• A pot with a lid can be helpful in the cheesemaking process to maintain heat when letting your milk set.


Tel-Tru thermometerA good quality dairy thermometer is an important item to have on hand when making cheese. Maintaining the correct temperature will help give you the most consistent results and being able to rely on your thermometer will make the process much easier. Most dairy thermometers even come with a clip that will attach to the side of your pot, this is a helpful feature since you won’t even have to hold it while checking the temperature.

There are many varieties to choose from including glass, digital or a dial head. No matter your choice be sure it is easy for you to read the temperature gauge for a quick reference while making cheese.


All good quality dairy thermometers will come pre-calibrated to give you an accurate temperature right off the bat. Some thermometers also allow you to recalibrate if the readings are slightly off. To check for accuracy bring a pot of water to a boil, the temperature should read 212° F. If your thermometer is reading a different temperature it may be time to recalibrate. For a dial head thermometer there is usually a nut on the underside that you can turn gently until it reads the correct temperature.

Candy is Not Cheese

Unfortunately candy thermometers are usually calibrated at a higher temperature, because of this they can give an incorrect reading when used for making cheese since you'll also need accuracy at lower temperatures, so we don't recommend using a candy thermometer for cheesemaking.

Measuring Cups & Spoons

Liquid Measuring Cups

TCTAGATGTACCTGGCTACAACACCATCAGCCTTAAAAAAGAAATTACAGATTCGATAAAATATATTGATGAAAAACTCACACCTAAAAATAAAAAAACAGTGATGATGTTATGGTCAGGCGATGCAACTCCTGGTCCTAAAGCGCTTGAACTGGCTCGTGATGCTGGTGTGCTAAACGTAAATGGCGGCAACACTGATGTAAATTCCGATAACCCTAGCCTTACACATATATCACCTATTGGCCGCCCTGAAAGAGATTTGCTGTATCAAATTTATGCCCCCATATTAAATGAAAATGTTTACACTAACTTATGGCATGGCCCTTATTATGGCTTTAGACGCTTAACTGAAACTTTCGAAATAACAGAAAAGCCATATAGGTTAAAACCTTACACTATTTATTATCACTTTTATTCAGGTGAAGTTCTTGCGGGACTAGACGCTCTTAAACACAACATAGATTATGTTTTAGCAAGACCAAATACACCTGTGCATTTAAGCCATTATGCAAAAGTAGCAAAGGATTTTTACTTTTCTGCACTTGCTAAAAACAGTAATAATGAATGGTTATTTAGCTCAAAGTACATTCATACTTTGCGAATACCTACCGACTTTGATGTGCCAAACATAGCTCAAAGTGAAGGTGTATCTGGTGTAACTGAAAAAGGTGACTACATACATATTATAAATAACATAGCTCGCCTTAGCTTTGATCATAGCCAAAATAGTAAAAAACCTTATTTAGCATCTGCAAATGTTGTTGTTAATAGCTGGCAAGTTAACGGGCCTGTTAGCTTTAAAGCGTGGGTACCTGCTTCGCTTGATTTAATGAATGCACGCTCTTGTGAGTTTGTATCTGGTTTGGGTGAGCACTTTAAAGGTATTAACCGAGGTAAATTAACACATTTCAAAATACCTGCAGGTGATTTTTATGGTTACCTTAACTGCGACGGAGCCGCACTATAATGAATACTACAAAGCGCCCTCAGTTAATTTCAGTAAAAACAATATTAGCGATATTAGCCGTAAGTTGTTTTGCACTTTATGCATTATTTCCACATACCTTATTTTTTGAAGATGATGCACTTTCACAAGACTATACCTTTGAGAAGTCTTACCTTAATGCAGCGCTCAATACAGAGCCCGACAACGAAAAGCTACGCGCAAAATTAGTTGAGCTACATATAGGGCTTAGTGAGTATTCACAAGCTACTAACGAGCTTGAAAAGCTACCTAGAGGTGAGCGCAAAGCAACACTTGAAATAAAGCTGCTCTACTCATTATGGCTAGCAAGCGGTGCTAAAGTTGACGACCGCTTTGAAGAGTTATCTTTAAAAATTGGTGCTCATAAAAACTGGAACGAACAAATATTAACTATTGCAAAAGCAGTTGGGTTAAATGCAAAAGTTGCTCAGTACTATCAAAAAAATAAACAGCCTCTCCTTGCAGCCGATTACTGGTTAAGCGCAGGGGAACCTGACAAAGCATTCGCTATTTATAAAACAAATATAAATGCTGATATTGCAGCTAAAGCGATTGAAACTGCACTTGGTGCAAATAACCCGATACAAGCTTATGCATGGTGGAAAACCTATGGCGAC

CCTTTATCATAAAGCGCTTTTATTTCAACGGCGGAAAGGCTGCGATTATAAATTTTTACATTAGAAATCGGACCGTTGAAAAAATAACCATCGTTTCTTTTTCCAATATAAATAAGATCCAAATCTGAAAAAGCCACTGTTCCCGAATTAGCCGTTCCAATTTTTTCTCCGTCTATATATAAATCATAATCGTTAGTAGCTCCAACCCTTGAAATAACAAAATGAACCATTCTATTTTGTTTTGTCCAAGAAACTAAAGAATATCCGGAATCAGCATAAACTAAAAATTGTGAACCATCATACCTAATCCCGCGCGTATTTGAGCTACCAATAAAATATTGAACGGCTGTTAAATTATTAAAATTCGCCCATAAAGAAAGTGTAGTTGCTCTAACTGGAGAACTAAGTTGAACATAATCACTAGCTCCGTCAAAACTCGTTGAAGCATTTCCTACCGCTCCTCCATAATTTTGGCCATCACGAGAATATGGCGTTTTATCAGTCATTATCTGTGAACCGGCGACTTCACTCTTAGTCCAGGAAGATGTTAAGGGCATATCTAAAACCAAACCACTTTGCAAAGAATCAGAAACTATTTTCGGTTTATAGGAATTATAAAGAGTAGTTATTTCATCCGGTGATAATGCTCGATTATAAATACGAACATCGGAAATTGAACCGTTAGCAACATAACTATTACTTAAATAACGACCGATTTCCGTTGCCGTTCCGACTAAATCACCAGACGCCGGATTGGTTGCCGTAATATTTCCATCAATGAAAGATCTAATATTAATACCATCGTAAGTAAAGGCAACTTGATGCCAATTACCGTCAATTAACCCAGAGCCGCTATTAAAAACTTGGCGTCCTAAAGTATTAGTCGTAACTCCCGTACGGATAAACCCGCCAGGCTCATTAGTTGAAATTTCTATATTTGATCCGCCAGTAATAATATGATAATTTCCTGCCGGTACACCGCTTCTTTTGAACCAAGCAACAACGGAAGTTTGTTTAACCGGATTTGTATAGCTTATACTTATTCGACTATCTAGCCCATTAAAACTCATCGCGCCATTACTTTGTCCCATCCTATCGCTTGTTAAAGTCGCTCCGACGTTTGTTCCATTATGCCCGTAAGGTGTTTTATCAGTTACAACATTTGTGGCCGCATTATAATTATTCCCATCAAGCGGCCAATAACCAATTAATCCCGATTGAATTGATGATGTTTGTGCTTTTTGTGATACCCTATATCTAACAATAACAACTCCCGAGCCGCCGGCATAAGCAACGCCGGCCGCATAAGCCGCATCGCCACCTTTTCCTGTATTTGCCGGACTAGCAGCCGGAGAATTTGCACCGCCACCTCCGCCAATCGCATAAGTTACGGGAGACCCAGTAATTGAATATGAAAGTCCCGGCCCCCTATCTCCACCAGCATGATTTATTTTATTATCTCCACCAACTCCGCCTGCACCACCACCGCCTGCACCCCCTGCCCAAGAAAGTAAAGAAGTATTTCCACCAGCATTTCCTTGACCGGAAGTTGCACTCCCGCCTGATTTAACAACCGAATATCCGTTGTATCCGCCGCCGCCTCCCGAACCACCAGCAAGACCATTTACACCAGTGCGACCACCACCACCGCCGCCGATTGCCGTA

The best material for a liquid measuring cup is glass, since it's non corrosive and you'll be able to easily see what you are measuring. Other materials that will work are stainless steel and plastic. If using plastic be sure there are no scratches since they can make it difficult to sanitize.

Measuring Spoons

Stainless steel measuring spoons are best for cheesemaking, a household pair should work just fine. Occasionally there will be particularly small measurements such as 1/16 tsp, 1/32 tsp or even 1/64 tsp, it can be helpful to have a set of odd size measuring spoons so you're able to add ingredients more precisely.


Skimming cheese curdsA stainless steel skimmer or slotted spoon is a great tool and will be helpful with many steps in the cheesemaking process. You can use it to add and properly mix rennet into your milk, mix in cultures and some additives, stir curds, and transfer curds into molds or a lined colander. A stainless steel ladle is preferable although a plastic one will work too. If using a plastic ladle take extra care when sanitizing and cleaning to help eliminate any bacteria that may try to hide in all those tiny holes.

Curd Knife

Curd cutting